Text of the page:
One additional issue is a swallowing disorder I acquired in 2016 following esophagus surgery.  I am still unable to swallow most fruits and vegetables without using a blender.  Not an issue at home, but carrying a Ninja Pro and Vitamix on the trail just doesn’t work very well :)

    Among other things I’ve been carrying Think protein bars, and Trader Joe’s oatmeal chocolate chip cookies, which I can still swallow.  I’m going to stop eating Think bars, and am looking at the Quest bars instead… any thoughts on those ?

    I used to like gorp, but after my swallowing disorder in 2016 couldn’t get it down.  I can still eat things like almonds, with a lot of water, at least at home.

    Regarding carbs the night before, I see there is now pasta made from chickpeas.  I used to like whole grain pasta, and will try that, too.  Maybe smaller portions and combined with nuts and fish …

    #3748076
    Jon Fong
    BPL Member

    @jonfong

    Locale: FLAT CAT GEAR

    Banzo Pasta (chickpea flour) is pretty.  In fact, just using dried garbanzo beans in meals make a nice backpacking dish: a little tomato sauce, re-hydrated chicken or beef – all good.

    #3750347
    Worth Donaldson
    BPL Member

    @worth

    I am type 2 and try to limit my net carbs (carbs minus fiber) to 60 Gm/meal on trips and 45 Gm at home. I also note that I can consume more carbs earlier in the day per meal vs. later in the day. Take a look at my dinner recipes for ideas. They are mostly soups and stews. Instead of dehydrating my own items I purchase bulk cans of freeze dried ingredients instead. My wife does not like the sound of the dehydrator running or the smells it gives off.

    https://worthdonaldson.weebly.com/recipes.html

    Fortunately or unfortunately depending on how you want to look at it, I recently participated in a heart attack prevention study and discovered I am asymptomatic with moderate to severe coronary artery disease. I was advised to keep doing what I am doing but need to cut back on the fats and be more selective on the fats I consume. These recipes are pretty much high in the wrong fats. I was told I must go mediterranean and cut out red meat, pork, cheese and all forms of eggs. I was encouraged to go vegan which is now my goal. In time, these recipes will get tweak to meet my new requirements.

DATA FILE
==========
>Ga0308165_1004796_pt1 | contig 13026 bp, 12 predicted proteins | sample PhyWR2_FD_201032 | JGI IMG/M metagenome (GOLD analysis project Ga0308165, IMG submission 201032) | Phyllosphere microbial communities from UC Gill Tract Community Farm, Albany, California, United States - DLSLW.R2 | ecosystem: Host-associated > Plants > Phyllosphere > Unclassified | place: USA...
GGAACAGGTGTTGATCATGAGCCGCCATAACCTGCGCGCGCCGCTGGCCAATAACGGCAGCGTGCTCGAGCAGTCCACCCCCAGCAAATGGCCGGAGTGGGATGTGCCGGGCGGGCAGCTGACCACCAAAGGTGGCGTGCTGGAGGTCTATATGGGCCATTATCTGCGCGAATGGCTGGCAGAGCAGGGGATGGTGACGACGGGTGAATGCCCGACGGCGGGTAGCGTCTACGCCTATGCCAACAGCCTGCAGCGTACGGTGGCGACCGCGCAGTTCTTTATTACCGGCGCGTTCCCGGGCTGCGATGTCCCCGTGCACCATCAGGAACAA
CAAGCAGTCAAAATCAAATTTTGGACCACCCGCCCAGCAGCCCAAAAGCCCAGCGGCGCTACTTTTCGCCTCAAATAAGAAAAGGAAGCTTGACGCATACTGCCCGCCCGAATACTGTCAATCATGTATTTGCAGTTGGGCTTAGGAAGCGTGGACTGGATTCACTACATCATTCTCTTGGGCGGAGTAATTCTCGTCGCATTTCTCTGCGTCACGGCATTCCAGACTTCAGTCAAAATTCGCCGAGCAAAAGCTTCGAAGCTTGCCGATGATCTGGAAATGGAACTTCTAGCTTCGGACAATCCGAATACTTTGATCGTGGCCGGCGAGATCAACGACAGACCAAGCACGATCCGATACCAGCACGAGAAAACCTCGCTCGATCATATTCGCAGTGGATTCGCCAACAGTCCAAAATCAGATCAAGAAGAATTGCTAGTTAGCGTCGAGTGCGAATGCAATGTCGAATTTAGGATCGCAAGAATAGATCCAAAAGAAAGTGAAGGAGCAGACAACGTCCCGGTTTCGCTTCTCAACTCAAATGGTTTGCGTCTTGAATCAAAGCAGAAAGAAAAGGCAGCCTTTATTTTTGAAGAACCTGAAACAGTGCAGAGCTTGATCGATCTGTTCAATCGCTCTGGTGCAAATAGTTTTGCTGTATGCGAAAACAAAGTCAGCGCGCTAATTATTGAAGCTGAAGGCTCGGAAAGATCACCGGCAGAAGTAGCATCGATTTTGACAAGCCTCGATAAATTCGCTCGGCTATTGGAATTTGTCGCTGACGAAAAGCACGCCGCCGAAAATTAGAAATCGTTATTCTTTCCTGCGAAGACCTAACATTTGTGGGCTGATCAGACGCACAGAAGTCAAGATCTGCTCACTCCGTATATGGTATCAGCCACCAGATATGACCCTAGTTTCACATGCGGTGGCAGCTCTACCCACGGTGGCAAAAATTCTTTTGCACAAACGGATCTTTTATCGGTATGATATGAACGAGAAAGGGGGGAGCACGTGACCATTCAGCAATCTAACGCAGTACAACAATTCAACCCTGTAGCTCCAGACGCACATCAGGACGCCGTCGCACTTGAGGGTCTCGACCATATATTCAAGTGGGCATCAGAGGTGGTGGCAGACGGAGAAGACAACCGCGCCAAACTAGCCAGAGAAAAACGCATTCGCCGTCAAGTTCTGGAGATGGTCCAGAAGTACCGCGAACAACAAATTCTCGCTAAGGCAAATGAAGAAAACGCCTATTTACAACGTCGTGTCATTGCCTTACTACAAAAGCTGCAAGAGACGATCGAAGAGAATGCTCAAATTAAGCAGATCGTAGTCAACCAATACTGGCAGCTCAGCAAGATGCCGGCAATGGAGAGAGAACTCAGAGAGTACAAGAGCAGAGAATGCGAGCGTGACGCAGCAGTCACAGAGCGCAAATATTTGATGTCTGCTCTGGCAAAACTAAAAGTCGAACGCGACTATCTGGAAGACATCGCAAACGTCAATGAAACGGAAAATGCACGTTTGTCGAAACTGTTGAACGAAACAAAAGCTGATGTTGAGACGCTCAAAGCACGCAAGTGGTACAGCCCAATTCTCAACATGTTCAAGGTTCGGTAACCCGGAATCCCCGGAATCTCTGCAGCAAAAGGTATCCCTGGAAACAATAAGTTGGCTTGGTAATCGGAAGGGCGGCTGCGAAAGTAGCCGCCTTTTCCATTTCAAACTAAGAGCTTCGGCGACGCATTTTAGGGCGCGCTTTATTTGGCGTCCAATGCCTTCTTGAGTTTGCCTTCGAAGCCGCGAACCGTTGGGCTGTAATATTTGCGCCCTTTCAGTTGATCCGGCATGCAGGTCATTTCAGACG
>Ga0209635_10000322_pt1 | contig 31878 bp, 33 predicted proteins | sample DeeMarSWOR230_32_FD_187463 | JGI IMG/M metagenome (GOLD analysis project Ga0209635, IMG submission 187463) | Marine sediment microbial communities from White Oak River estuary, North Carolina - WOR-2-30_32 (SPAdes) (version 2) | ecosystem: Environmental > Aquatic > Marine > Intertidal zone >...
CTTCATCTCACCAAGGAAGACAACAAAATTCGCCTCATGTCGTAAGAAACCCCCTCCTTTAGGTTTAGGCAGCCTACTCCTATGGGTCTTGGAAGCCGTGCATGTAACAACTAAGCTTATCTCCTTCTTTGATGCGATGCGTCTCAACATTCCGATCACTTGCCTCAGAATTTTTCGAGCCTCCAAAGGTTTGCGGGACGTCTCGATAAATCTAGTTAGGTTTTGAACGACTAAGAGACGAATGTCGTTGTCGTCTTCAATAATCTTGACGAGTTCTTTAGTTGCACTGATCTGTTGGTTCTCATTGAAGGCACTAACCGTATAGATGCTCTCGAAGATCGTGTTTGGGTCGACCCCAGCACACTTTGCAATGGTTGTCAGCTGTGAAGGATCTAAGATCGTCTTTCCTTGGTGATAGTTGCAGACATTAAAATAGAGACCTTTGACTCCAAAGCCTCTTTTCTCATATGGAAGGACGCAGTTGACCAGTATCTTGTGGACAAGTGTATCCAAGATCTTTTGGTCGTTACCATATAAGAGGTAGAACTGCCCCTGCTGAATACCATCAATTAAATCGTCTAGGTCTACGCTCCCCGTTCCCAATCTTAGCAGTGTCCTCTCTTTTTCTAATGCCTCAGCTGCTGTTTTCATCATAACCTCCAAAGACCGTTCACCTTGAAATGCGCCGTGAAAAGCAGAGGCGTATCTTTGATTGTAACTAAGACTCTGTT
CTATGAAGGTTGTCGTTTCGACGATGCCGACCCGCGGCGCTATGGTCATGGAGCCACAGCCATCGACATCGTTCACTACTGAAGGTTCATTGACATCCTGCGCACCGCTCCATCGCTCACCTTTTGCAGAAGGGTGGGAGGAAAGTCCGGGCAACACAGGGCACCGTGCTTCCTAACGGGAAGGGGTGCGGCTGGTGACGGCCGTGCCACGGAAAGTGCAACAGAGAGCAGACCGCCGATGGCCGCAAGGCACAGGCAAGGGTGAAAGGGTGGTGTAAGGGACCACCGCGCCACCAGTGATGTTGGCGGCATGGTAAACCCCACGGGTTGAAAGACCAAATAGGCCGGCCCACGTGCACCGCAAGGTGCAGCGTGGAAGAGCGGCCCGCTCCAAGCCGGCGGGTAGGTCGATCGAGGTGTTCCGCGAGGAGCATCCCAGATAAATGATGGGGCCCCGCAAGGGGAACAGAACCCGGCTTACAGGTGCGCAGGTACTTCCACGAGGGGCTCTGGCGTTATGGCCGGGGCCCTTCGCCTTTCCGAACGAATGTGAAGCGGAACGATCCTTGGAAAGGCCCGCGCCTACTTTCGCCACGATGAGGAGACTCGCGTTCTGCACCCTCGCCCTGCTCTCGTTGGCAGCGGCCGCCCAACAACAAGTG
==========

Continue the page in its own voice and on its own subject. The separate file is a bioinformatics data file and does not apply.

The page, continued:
#3750358
    Jon Fong
    BPL Member

    @jonfong

    Locale: FLAT CAT GEAR

    This is tough.  Nutrients can be broken down into 3 major groups, protein, carbs and fat.  Given that you want to reduce carb intake to <50 gm/meal and now need to reduce fats (at least the “bad” kind) it can make backpacking more difficult.  A lot of the ways people pump up calories on the trails is inclusion of fats.  Limiting your trail food to “good” fats can be done, but the old standbys of salami and such are out.

    #3750359
    R Y
    BPL Member

    @rhyang

    I don’t eat red meat anymore in any quantity (pork is red meat), and cold cuts have other nutritional issues.

    A few weeks ago I spoke to a health care professional at my HMO, and was told that with prediabetic A1C I could consume 45-60g carbs per meal normally, but could go as high as 70-75 when out backpacking.  That is pretty significant for me.

    I also discovered that my swallowing has actually improved in the last six years: nuts and GORP actually do work, at least as well as those sugar-filled cookies I was eating before.  And I can eat soft cooked vegetables, too, like zucchini, broccoli and brussels sprouts, which is helpful for my non-backpacking meal planning.

    Got out on a trip last weekend to make sure things were “working”.  So far so good.  I plan to get my A1C tested again in a couple months.  The exercise of improving my diet is definitely long overdue, whatever the outcome.  Thanks everyone.

    #3750360
    Jon Fong
    BPL Member

    @jonfong

    Locale: FLAT CAT GEAR

    A few weeks ago I spoke to a health care professional at my HMO, and was told that with prediabetic A1C I could consume 45-60g carbs per meal normally, but could go as high as 70-75 when out backpacking. That is pretty significant for me.

    Keep in mind that an A1c is an 80 to 120 day average. On backpacking trips 7-10 days or so, short excursions above 60 g/day should not move the needle too much. Additionally, since you are exercising, that should also help consume the excess blood sugar. That, and one of the best things for a Type II is exercise.  My 2 cents.